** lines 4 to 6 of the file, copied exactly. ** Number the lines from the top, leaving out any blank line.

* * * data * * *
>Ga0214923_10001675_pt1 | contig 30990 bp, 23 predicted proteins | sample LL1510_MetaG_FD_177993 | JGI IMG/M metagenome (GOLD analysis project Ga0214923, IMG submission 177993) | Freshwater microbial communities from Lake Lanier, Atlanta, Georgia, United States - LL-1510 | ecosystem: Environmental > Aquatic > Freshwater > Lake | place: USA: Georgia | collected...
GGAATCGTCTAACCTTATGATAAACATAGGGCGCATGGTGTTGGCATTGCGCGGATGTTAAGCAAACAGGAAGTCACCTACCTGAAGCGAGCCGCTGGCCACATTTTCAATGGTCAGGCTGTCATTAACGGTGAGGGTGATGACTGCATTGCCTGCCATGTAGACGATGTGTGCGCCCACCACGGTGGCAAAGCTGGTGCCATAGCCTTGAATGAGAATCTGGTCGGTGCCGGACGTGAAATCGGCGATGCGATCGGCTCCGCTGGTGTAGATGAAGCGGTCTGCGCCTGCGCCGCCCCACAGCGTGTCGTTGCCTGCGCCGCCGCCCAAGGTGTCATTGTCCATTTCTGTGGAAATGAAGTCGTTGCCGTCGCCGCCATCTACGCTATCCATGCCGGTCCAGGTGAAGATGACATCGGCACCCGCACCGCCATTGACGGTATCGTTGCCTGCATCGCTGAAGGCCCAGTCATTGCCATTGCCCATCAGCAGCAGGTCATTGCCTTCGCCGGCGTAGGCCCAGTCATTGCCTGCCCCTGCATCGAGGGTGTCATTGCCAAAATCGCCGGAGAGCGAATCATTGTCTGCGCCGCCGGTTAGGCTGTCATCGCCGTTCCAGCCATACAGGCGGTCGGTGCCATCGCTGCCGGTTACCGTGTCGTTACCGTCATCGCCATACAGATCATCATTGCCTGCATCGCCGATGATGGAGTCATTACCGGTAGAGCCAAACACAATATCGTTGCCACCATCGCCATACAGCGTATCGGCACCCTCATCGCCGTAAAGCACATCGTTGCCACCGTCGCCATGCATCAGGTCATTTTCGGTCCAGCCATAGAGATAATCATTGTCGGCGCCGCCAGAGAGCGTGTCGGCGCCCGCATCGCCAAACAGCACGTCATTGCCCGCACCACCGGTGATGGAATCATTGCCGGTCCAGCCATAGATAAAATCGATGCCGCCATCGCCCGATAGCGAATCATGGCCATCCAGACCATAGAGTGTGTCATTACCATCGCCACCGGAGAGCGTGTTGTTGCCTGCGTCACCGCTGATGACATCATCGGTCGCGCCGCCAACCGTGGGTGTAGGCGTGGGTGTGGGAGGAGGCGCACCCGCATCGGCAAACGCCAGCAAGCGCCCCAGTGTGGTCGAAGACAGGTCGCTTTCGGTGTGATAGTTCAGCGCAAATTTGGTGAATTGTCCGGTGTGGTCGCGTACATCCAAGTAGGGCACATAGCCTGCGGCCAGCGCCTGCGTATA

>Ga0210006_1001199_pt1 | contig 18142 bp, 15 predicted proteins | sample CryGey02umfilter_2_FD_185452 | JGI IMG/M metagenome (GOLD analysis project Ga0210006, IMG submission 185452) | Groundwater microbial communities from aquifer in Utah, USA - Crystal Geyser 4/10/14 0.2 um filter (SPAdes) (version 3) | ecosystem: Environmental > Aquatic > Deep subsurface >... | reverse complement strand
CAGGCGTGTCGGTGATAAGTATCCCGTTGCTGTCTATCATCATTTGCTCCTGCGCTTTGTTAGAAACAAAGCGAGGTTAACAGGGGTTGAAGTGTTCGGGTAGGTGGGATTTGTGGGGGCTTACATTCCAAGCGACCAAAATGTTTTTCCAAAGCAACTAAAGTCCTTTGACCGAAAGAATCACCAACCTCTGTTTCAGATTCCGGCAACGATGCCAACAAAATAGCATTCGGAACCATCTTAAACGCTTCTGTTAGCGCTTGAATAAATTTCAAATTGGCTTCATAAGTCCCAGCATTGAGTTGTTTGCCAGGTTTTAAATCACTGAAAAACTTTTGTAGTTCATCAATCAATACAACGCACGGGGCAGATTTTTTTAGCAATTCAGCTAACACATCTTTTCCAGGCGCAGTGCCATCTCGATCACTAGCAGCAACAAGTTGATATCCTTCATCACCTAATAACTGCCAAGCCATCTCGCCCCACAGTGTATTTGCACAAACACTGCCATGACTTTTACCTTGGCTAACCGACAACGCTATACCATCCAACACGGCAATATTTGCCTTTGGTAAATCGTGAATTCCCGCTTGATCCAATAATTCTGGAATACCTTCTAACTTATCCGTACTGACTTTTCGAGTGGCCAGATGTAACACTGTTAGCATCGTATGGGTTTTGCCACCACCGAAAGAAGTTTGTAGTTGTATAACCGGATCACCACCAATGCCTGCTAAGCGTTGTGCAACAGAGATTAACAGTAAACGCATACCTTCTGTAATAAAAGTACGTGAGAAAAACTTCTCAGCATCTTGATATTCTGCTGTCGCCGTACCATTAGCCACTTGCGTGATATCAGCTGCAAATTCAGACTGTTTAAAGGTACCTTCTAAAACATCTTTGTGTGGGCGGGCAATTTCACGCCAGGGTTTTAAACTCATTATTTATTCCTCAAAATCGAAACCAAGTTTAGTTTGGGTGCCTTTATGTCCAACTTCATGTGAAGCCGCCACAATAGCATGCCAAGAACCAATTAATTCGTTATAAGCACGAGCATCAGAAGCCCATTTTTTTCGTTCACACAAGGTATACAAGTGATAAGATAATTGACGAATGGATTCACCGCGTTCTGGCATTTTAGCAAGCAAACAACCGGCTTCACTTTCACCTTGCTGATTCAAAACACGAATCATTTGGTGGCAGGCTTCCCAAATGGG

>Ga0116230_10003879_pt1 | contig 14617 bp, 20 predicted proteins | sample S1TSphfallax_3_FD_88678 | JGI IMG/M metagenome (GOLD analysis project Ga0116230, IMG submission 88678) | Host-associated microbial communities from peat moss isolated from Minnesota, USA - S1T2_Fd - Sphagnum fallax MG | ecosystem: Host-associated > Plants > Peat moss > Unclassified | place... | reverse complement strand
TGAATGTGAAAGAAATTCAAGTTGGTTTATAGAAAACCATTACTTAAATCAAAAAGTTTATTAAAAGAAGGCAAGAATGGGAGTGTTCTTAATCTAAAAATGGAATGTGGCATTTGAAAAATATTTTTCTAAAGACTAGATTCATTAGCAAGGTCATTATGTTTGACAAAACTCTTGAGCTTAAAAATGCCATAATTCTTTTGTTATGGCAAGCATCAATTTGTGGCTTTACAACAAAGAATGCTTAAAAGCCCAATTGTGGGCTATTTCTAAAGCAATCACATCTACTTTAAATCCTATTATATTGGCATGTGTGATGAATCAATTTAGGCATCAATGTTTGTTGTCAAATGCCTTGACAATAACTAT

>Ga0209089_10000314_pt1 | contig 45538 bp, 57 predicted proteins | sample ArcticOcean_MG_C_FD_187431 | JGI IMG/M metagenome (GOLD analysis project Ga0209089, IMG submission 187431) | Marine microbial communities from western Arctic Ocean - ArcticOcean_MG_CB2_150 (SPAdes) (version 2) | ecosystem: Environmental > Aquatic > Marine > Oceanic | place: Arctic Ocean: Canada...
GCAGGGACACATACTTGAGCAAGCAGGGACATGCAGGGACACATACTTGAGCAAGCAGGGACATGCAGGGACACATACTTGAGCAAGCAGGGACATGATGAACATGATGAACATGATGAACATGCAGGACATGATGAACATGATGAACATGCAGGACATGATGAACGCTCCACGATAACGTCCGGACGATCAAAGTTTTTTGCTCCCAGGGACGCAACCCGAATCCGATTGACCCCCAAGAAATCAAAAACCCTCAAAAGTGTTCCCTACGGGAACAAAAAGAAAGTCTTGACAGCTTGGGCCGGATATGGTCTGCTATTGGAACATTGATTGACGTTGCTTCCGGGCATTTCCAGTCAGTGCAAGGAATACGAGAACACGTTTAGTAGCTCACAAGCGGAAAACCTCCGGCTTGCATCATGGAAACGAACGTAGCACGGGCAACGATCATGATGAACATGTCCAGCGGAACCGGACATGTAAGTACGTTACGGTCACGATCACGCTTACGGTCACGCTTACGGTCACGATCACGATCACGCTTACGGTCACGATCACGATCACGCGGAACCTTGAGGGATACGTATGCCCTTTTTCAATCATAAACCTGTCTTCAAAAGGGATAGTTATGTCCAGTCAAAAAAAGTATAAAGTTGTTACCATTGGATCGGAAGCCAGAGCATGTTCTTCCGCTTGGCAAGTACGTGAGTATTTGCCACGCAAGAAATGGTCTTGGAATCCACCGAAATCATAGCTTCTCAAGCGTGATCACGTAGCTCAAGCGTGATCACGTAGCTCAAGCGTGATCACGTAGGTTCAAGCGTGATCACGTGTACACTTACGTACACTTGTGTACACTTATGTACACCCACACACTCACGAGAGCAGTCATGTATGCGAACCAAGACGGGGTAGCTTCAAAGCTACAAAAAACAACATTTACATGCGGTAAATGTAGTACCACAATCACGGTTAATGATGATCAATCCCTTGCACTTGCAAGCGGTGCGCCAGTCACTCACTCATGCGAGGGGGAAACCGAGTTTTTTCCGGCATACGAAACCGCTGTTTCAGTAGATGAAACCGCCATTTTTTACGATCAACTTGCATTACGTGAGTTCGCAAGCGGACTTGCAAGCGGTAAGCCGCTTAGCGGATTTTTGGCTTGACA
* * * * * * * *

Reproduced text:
CAGGCGTGTCGGTGATAAGTATCCCGTTGCTGTCTATCATCATTTGCTCCTGCGCTTTGTTAGAAACAAAGCGAGGTTAACAGGGGTTGAAGTGTTCGGGTAGGTGGGATTTGTGGGGGCTTACATTCCAAGCGACCAAAATGTTTTTCCAAAGCAACTAAAGTCCTTTGACCGAAAGAATCACCAACCTCTGTTTCAGATTCCGGCAACGATGCCAACAAAATAGCATTCGGAACCATCTTAAACGCTTCTGTTAGCGCTTGAATAAATTTCAAATTGGCTTCATAAGTCCCAGCATTGAGTTGTTTGCCAGGTTTTAAATCACTGAAAAACTTTTGTAGTTCATCAATCAATACAACGCACGGGGCAGATTTTTTTAGCAATTCAGCTAACACATCTTTTCCAGGCGCAGTGCCATCTCGATCACTAGCAGCAACAAGTTGATATCCTTCATCACCTAATAACTGCCAAGCCATCTCGCCCCACAGTGTATTTGCACAAACACTGCCATGACTTTTACCTTGGCTAACCGACAACGCTATACCATCCAACACGGCAATATTTGCCTTTGGTAAATCGTGAATTCCCGCTTGATCCAATAATTCTGGAATACCTTCTAACTTATCCGTACTGACTTTTCGAGTGGCCAGATGTAACACTGTTAGCATCGTATGGGTTTTGCCACCACCGAAAGAAGTTTGTAGTTGTATAACCGGATCACCACCAATGCCTGCTAAGCGTTGTGCAACAGAGATTAACAGTAAACGCATACCTTCTGTAATAAAAGTACGTGAGAAAAACTTCTCAGCATCTTGATATTCTGCTGTCGCCGTACCATTAGCCACTTGCGTGATATCAGCTGCAAATTCAGACTGTTTAAAGGTACCTTCTAAAACATCTTTGTGTGGGCGGGCAATTTCACGCCAGGGTTTTAAACTCATTATTTATTCCTCAAAATCGAAACCAAGTTTAGTTTGGGTGCCTTTATGTCCAACTTCATGTGAAGCCGCCACAATAGCATGCCAAGAACCAATTAATTCGTTATAAGCACGAGCATCAGAAGCCCATTTTTTTCGTTCACACAAGGTATACAAGTGATAAGATAATTGACGAATGGATTCACCGCGTTCTGGCATTTTAGCAAGCAAACAACCGGCTTCACTTTCACCTTGCTGATTCAAAACACGAATCATTTGGTGGCAGGCTTCCCAAATGGG

>Ga0116230_10003879_pt1 | contig 14617 bp, 20 predicted proteins | sample S1TSphfallax_3_FD_88678 | JGI IMG/M metagenome (GOLD analysis project Ga0116230, IMG submission 88678) | Host-associated microbial communities from peat moss isolated from Minnesota, USA - S1T2_Fd - Sphagnum fallax MG | ecosystem: Host-associated > Plants > Peat moss > Unclassified | place... | reverse complement strand
TGAATGTGAAAGAAATTCAAGTTGGTTTATAGAAAACCATTACTTAAATCAAAAAGTTTATTAAAAGAAGGCAAGAATGGGAGTGTTCTTAATCTAAAAATGGAATGTGGCATTTGAAAAATATTTTTCTAAAGACTAGATTCATTAGCAAGGTCATTATGTTTGACAAAACTCTTGAGCTTAAAAATGCCATAATTCTTTTGTTATGGCAAGCATCAATTTGTGGCTTTACAACAAAGAATGCTTAAAAGCCCAATTGTGGGCTATTTCTAAAGCAATCACATCTACTTTAAATCCTATTATATTGGCATGTGTGATGAATCAATTTAGGCATCAATGTTTGTTGTCAAATGCCTTGACAATAACTAT